Everyday and cultural geographies of Islam/Muslims: expanding the field
Dr. Galina Scolnic, University of Windsor, Ontario
Dr. Hulya Arik, University of Toronto
This panel consists of papers on Muslims/Islam in lived everyday contexts and cultural realms. We aim to expand the academic literature on geographies of Islam and Muslims in areas such as daily affective encounters, cultural and creative production, spatial configurations of Islam and Islamophobia, gendered and racial constructions of Muslimhood, and beyond. We also question how and on what terms Islam, Muslim and Islamic-ness appear in geographic research and reflect on the epistemic frameworks that circumscribe our discipline.
Session 1: Everyday and cultural geographies of Islam/Muslims: Islamophobia in context
1. Feminist geographies of Islamophobia: a critical review
Dr. Hulya Arik, Assistant Professor, University of Toronto
Geographic literature on Islamophobia has expanded significantly in the past few years (Najib and Teeple Hopkins 2019; Schenk, Gökarıksel and Behzadi 2022). Particularly feminist geographers have explored the lived experience of Muslim women at the intersections of Islamophobia and femonationalism in Muslim-minority contexts, while at the same time attending to the construction of Muslim women as the “epitome of geopolitics” (Najib and Hopkins 2019). In this presentation, I provide a critical review of this emergent literature on Islamophobia and gender in order to identify the underlying theoretical orientations that continue to remain within Western, secular and liberal epistemic frameworks. In conversation with critical secularism studies and anthropology of Islam (Asad 2003, Schielke 2009, Fadil and Fernando 2015), particularly by bringing in theoretical debates on Muslim women’s agency and resistance (Mahmood 2005, Bracke 2008, Sehlikoglu 2018), I aim to present pathways towards a more intersectional and interdisciplinary exploratory framework for feminist geographers.
Muslim women’s geographies of Islamic practice as a response to anti-Muslim violence in India
Wajiha Mehdi, PhD Candidate, Institute of Gender, Race, Sexuality and Social Justice, University of British Columbia
Hindu Nationalism manifesting in the form of lynching, communal violence, procedural erosion of citizenship and anti-Hijab laws is mapping the geographies of violence altering how Muslims conceptualise their everyday geographies in India. One way in which violence takes place at the intersection of gender and sexuality is through multiscalar modes of spatial displacement through Hindu nationalist violence. Nonetheless, when Muslim geographies are read in already determined spaces of violence, they conceal crucial Muslim women’s geographies (Djebar 1994; Hammad 1996; Zayzafoon 2005). This paper explores how Muslim women are not only connected to the landscapes through erasures central to Hindutva but also have a stake in the production of space through physical, imagined and spiritual geographies placed within Islamic ethos (Djebar 1994; Mahmood 2005; Kahf 2016; Zayzafoon 2005). Following insights from the material and experiential spaces of Muslim women explored in the works of Djebar (1994), Mahmood (2005), Kahf (2016), this paper shows how Muslim women carve space for themselves through Islamic ethos of social justice.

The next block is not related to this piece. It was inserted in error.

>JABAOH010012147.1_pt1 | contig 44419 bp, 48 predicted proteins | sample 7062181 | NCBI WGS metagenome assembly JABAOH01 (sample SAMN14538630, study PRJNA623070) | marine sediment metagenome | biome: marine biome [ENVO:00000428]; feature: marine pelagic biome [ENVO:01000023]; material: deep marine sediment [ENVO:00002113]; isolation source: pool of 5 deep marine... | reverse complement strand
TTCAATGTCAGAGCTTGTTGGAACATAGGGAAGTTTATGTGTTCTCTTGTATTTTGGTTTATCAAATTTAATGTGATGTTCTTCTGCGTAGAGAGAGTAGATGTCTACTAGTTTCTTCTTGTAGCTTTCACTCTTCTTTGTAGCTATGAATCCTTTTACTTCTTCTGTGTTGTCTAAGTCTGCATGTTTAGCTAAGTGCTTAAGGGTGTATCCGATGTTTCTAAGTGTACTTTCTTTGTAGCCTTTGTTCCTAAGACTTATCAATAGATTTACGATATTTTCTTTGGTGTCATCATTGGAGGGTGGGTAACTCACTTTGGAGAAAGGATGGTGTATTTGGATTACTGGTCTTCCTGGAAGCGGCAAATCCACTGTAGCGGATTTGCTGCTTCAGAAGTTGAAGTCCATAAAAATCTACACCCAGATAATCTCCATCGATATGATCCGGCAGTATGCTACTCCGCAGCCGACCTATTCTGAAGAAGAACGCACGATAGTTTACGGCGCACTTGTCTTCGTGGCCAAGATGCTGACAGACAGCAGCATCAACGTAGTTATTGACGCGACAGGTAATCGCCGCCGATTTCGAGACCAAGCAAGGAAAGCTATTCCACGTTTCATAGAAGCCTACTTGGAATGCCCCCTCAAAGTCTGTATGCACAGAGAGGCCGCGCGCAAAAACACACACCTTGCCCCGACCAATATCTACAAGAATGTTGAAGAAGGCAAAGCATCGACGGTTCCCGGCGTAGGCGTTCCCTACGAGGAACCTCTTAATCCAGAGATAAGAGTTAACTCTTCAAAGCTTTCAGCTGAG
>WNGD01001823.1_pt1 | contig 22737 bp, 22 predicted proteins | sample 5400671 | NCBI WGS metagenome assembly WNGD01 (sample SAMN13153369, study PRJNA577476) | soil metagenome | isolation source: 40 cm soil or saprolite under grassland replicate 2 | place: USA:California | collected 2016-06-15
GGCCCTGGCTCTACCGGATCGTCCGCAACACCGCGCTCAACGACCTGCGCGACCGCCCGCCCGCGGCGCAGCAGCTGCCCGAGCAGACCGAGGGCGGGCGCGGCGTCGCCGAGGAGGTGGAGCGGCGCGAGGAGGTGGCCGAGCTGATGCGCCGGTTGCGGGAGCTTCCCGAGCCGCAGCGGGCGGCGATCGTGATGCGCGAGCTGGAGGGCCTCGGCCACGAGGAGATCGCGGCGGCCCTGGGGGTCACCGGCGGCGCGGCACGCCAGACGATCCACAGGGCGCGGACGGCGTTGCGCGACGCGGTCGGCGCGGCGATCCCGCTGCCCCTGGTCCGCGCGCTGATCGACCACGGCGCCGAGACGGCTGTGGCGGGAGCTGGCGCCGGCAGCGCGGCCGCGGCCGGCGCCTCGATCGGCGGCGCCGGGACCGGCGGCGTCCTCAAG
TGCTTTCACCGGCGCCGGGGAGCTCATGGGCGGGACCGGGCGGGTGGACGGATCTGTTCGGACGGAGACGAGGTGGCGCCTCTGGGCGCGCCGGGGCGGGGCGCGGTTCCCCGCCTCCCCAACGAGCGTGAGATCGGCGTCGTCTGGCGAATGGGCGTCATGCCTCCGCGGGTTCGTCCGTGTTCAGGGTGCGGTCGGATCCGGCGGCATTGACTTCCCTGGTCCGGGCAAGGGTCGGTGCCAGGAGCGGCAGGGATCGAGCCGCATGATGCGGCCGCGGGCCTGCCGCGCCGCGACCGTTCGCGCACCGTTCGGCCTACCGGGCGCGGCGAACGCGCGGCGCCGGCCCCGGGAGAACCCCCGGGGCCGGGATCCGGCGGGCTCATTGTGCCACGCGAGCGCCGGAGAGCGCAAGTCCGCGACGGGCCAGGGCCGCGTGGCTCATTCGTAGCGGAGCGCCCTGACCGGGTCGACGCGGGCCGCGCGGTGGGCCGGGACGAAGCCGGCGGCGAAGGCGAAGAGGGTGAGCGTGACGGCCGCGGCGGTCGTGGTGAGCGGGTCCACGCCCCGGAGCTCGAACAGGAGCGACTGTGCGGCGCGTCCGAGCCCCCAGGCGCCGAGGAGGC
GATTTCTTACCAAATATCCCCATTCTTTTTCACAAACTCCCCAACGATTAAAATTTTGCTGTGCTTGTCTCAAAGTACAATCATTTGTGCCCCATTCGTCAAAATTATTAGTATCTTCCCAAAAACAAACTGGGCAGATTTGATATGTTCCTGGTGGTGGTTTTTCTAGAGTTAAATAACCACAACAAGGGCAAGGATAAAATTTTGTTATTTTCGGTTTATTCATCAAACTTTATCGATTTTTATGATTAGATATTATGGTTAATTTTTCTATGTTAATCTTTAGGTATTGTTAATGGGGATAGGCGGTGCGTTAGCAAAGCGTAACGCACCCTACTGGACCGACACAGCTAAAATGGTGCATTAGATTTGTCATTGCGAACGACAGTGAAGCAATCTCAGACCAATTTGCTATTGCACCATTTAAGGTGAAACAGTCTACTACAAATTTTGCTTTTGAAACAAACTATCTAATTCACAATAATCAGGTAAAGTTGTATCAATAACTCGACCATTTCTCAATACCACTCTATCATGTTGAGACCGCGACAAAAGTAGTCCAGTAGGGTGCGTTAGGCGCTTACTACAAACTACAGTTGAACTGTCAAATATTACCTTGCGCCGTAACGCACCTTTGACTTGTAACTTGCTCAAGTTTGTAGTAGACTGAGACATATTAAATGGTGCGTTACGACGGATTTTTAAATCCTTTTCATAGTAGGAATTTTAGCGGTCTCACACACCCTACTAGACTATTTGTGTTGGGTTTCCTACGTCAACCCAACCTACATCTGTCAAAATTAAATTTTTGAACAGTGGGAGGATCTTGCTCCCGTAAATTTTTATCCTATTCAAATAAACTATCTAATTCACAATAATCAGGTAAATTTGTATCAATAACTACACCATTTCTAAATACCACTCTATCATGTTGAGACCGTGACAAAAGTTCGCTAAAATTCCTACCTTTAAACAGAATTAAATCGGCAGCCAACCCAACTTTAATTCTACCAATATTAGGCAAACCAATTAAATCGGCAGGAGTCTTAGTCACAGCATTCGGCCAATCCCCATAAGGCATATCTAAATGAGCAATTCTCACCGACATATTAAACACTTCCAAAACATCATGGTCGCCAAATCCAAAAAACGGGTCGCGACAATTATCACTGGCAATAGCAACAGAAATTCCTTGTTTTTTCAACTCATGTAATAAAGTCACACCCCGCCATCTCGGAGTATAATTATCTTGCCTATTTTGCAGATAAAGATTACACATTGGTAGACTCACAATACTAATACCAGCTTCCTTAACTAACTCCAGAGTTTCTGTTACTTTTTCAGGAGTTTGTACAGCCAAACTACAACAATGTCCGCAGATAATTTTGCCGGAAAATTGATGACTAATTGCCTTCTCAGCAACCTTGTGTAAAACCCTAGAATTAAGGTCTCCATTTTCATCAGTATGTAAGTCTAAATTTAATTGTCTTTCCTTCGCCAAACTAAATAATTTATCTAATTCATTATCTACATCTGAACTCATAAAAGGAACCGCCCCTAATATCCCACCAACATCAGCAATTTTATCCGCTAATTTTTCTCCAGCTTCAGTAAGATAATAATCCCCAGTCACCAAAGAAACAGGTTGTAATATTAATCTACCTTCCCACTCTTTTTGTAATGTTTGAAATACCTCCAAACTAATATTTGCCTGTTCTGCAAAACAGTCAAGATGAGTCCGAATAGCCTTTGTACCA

Iranians and Muslimness, the lived experience of Iranian immigrants in Canada
Anahid Shirkhodaee, PhD Candidate, Human Geography at Wilfrid Laurier University
Since 9/11, Islam has become the site of much scholarly and popular production and consumption. A great deal of scholarship addresses the so-called problematic nature of Muslims’ integration within the western secular public sphere, referring to it as “the Muslim question.” Although many of these studies usefully address significant discrimination experienced by Muslims and those perceived as Muslim, there is an scholarly investment which attempts to maintain a particular shape to the conversation and ‘the ‘question.’ These studies frame discussions that fix the ontology of Muslimness and reify “a” Muslim identity. Such essentializing power of ‘‘The Muslim Question,’’ overlooks the multiplicity of Muslim identities and their interaction with myriad other changing identities, articulating “The Muslim question” as if there is a singular Muslim identity around which such question can be posed.
Although Canadian Muslims share many similar beliefs, such as their belief in the oneness of God, that Prophet Mohammed has been sent by God, and the holy book, the Quran, is comprised of God’s words, there are differences among them. This includes the version of Islam that they believe, their level of commitment to religion, their practices, the culture of the country that they came from, and the political issues in their country of origin that may affect their attitudes and lives in Canada. It is, therefore, critical to examine different Canadian Muslim groups in their own context to better understand their diverse experience of Muslimness, and subsequently different process of identity negotiation and integration in a new country.
Focusing on Iranian Muslims in Waterloo Region, this paper demonstrates how Iranians’ relationship with Islam and subsequently their experience/interpretation of Muslimness and their identity negotiation process in Canada is impacted by their experience of living under an Islamic theocracy in Iran and the accompanying politicization of their country of origin. The aim is to update studies pertaining to Muslim Canadians and highlight the multiplicity of Muslim identities and varied nature of a community that is wrongly seen as monolithic.